Pavkovic Arrest Puts Army Under Spotlight

Detention of ex-military chief may be connected to Milosevic-era assassinations.

Pavkovic Arrest Puts Army Under Spotlight

Detention of ex-military chief may be connected to Milosevic-era assassinations.

Tuesday, 6 September, 2005

The arrest of the former chief of staff of the Yugoslav army is being linked to suspected military involvement in a range of political crimes committed under the Milosevic regime.


Retired general Nebojsa Pavkovic was seized on March 31 as part of a wide-ranging operation against organised crime launched in the aftermath of the assassination of the Serbian prime minister Zoran Djindjic.


The police would not specify exactly why he was detained, but deputy premier Zarko Korac suggested that it might be related to links between military leaders and a number of murders of political opponents of the former regime.


"There are indications that killers were transported by military helicopter during one crime and there are detailed documents concerning who ordered it," Korac said, adding that information suggested the trail of command led directly to Slobodan Milosevic himself.


Korac did not say which case he was talking about, however, leaving room for speculation. Of the main unsolved cases dating back to the Milosevic regime, the two most likely candidates were the unsuccessful assassination bid against Vuk Draskovic, leader of the opposition Serbian Renewal Movement, SPO, and the murder of the Yugoslav defence minister Pavle Bulatovic.


Draskovic sustained gunshot injuries to the head in June 2000 in an attack in the Montenegrin coastal town of Budva. Directly after the shooting, he claimed that the former Serbian State Security Service, RDB, chief Rade Markovic had sent his would-be assassins by helicopter from Kraljevo, in Serbia, to Budva.


He said the group included Dusan Spasojevic and Mile Lukovic, well known as the bosses of the Zemun organised crime clan that is suspected of masterminding Djindjic's murder.


The Ladjevci airfield outside Kraljevo is the headquarters of an army transport squadron that flies Mi-8 helicopters. These are thought to be the only type of helicopter in the possession of the armed forces that could have been used to transport such a large group from Serbia to Montenegro.


The claims concerning the use of military aircraft to transport killers and their firearms from one republic to the other makes sense, as relations between Belgrade and Podgorica were then so poor that both had established rigorous border controls.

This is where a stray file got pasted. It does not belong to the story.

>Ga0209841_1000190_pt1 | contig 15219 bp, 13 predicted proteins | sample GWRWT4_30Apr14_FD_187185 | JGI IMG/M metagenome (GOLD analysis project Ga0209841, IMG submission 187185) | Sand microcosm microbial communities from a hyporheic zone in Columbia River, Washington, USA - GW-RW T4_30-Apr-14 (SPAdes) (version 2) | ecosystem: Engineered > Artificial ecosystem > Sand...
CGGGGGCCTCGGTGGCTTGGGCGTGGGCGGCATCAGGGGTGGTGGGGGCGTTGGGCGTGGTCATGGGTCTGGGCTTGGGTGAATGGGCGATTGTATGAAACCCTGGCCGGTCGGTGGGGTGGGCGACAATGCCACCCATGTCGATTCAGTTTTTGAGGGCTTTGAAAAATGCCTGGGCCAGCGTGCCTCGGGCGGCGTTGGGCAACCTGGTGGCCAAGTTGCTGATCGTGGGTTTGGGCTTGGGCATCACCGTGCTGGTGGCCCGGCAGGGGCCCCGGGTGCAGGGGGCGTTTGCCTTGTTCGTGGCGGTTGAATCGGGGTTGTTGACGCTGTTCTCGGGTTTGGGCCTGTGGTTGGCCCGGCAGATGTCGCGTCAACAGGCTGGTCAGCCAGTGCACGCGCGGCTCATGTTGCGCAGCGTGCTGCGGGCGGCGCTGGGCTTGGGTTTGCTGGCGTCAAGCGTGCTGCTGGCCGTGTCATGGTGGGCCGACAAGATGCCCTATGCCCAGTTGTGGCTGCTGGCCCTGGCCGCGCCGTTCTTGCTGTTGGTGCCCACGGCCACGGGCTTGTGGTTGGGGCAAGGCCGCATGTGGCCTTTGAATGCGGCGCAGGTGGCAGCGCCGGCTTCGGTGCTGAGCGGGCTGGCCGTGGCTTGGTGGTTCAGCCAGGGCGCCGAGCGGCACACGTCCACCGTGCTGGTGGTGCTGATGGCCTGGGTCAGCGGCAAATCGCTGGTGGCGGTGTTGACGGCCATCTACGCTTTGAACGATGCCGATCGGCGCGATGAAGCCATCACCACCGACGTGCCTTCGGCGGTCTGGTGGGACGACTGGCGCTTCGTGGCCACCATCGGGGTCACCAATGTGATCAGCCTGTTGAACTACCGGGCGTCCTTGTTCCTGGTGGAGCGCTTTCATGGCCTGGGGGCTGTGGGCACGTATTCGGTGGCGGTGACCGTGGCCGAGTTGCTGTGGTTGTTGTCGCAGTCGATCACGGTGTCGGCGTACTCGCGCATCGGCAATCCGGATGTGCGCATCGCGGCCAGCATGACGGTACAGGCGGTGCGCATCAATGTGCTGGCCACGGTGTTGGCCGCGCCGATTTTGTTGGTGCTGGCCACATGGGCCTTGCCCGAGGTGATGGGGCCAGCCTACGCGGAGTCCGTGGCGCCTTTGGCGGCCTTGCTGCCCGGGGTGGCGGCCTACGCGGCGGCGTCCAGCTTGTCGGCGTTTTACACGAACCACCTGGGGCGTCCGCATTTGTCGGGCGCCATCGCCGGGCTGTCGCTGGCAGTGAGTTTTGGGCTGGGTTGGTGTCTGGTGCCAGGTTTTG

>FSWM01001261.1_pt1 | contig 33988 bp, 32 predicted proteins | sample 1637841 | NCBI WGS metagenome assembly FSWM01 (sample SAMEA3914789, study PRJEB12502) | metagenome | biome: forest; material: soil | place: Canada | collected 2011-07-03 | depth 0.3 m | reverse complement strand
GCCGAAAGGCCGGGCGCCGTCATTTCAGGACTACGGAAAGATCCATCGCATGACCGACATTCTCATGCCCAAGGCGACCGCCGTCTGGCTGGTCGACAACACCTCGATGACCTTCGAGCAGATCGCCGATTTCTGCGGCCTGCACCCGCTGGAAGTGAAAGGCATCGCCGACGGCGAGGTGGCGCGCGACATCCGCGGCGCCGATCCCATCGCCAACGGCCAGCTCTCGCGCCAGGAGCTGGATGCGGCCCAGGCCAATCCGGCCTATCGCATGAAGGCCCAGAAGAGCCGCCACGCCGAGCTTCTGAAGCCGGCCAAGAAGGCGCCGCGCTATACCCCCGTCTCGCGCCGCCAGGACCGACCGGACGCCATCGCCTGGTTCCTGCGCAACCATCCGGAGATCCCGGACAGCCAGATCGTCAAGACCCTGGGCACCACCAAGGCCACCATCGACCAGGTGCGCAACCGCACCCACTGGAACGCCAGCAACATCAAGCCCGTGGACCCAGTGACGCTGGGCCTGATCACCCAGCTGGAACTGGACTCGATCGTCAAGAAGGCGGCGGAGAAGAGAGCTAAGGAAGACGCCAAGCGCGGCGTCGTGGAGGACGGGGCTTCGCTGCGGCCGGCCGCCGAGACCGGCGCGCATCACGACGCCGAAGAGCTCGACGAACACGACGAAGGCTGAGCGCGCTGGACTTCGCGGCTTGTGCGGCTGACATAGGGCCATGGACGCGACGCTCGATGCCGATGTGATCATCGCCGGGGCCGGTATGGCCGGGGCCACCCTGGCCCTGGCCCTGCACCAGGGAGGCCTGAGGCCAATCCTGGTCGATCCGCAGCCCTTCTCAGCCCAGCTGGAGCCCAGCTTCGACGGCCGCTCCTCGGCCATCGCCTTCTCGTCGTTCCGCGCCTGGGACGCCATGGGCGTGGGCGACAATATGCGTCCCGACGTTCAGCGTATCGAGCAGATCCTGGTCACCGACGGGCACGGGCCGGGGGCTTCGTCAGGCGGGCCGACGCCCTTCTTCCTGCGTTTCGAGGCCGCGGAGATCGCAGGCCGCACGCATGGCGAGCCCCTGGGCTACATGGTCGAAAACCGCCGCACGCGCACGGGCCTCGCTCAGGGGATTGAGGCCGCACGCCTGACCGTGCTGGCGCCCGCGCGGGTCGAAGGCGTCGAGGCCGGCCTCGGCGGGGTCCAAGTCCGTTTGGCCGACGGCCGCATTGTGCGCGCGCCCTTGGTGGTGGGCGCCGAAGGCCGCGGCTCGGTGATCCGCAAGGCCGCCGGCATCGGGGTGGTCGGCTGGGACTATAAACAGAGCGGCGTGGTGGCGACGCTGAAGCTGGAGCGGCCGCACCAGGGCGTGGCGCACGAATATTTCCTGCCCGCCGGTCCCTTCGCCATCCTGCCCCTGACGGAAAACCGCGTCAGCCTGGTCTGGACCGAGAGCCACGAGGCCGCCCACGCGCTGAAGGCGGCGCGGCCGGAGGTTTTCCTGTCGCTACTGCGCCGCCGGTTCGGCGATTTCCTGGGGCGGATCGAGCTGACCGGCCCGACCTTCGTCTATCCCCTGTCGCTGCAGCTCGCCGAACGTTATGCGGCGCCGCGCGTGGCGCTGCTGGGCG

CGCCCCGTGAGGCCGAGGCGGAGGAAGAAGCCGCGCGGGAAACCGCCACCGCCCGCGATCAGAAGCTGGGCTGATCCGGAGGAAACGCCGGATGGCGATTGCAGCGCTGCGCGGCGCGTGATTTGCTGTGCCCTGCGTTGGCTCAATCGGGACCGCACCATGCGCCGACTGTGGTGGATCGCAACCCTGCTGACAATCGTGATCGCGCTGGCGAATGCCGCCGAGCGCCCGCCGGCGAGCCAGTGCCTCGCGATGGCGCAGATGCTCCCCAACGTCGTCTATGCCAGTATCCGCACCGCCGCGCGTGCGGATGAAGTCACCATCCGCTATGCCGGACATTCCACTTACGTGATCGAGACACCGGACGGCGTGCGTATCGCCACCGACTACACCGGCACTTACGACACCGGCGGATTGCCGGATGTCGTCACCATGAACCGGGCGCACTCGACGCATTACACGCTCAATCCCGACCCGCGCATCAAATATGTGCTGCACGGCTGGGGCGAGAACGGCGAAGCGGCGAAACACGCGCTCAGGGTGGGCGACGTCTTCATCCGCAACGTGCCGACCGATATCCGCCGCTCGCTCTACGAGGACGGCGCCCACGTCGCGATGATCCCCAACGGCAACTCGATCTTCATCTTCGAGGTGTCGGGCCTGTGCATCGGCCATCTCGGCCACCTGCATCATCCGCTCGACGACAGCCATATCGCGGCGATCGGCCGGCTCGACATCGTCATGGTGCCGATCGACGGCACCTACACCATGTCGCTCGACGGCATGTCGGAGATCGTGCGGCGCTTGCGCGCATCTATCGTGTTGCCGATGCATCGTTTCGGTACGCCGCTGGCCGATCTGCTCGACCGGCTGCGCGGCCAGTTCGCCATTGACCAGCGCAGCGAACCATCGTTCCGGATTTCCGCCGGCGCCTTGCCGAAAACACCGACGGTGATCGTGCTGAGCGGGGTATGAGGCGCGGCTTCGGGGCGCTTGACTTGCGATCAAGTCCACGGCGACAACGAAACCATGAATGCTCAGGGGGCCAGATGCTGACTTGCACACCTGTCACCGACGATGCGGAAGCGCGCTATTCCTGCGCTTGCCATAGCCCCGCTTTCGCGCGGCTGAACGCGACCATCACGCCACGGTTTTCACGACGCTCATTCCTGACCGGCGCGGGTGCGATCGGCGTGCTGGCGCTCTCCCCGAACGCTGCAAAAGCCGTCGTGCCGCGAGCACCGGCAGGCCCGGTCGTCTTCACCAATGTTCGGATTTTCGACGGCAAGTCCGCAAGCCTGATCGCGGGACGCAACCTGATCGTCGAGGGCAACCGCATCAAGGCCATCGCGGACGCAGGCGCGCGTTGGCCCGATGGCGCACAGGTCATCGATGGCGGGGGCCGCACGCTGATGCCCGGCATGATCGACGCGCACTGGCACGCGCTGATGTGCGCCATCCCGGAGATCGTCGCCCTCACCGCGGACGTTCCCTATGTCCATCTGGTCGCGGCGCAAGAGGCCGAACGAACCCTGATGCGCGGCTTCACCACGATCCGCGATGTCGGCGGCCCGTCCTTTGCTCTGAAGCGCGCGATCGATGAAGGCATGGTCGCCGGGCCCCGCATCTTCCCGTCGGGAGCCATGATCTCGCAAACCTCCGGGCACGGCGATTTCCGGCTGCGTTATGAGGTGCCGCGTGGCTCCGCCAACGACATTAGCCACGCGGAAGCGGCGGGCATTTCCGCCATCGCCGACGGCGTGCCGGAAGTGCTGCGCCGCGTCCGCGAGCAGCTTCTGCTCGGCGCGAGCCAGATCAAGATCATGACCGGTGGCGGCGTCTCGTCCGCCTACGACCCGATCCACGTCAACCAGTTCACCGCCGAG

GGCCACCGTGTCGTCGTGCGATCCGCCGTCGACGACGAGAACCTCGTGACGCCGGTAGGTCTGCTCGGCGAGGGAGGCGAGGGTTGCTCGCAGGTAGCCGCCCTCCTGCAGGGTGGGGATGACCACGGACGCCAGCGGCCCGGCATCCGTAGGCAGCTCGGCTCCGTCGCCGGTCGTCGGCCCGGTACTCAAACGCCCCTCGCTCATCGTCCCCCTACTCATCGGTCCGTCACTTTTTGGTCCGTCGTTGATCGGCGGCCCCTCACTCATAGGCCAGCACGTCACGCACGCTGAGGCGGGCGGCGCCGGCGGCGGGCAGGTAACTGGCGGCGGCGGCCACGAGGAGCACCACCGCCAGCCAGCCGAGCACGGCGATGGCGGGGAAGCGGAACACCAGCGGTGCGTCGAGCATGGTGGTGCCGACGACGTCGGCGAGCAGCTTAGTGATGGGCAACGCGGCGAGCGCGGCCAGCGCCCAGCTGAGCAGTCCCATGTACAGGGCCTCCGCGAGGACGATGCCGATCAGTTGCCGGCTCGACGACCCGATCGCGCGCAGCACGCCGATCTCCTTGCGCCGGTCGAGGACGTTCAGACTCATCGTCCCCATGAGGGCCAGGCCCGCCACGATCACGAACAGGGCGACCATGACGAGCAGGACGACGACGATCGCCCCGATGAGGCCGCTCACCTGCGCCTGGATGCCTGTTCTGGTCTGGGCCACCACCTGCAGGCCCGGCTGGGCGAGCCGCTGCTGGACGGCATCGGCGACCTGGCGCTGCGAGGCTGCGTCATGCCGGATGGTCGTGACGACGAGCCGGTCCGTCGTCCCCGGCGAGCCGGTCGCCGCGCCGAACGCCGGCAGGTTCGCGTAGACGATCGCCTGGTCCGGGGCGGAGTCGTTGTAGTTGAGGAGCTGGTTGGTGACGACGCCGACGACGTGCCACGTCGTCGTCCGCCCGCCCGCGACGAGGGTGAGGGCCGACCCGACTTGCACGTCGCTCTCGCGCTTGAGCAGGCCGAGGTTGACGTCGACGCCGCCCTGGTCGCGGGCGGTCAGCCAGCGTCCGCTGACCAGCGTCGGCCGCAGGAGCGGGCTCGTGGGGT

If the killers had traveled by road, the Montenegrin police might have picked them up at a checkpoint. Transport by military helicopter was therefore an ideal solution.


Bulatovic died in a Belgrade restaurant on February 7, 2000, after a man burst in and shot him with an automatic rifle fire.


The restaurant lay next to an army barracks and the gunman was seen fleeing in that direction. It is possible the killer was brought to Serbia from Montenegro and then returned by helicopter.


The theory is given weight by the findings of the parliamentary board of inquiry into the Bulatovic murder, which identified the assassin as a criminal from Budva.


Nebojsa Covic, another deputy prime minister, tried to ease the pressure on the army following Pavkovic's arrest, warning against attempts to draw generalised assumptions about the military as whole from the affair. "This case should not lead to conclusions that the army is institutionally involved in criminal activity," he warned.


Like Korac, Covic was unwilling to specify exactly why Pavkovic had been detained, "This [arrest] concerns the use of military helicopters in one particular crime," he said. "Pavkovic will have to explain all of this to us. I don't know about the prime minister's murder."


Pavkovic was until recently seen as a man who had successfully ingratiated himself with a series of leaders. Milosevic made him chief of staff soon after the NATO conflict in 1999. He remained at his post after the fall of the regime in October 2000, and then became close to the new federal president Vojislav Kostunica.


Kostunica preserved the status quo in the army, keeping almost all Milosevic-era personnel in their posts.


However, on June 24, 2002, Kostunica dismissed Pavkovic after discovering that the general had become close to his bitter political rival, Djindjic.


When the general made it clear he did not accept the president's decision, Kostunica retaliated by revealing a good deal of unfavourable information about him.


Ljubisa Jovasevic, a federal deputy in Kostunica's Democratic Party of Serbia, DSS, alleged Pavkovic was involved in cigarette-smuggling and had even used military units for that purpose.


With Pavkovic's arrest, an apparent connection between political murders and the military has been exposed. This could finally shed some light on the various ways the Milosevic regime chose to get rid of its opponents.


Branimir Gajic is a freelance journalist from Belgrade.


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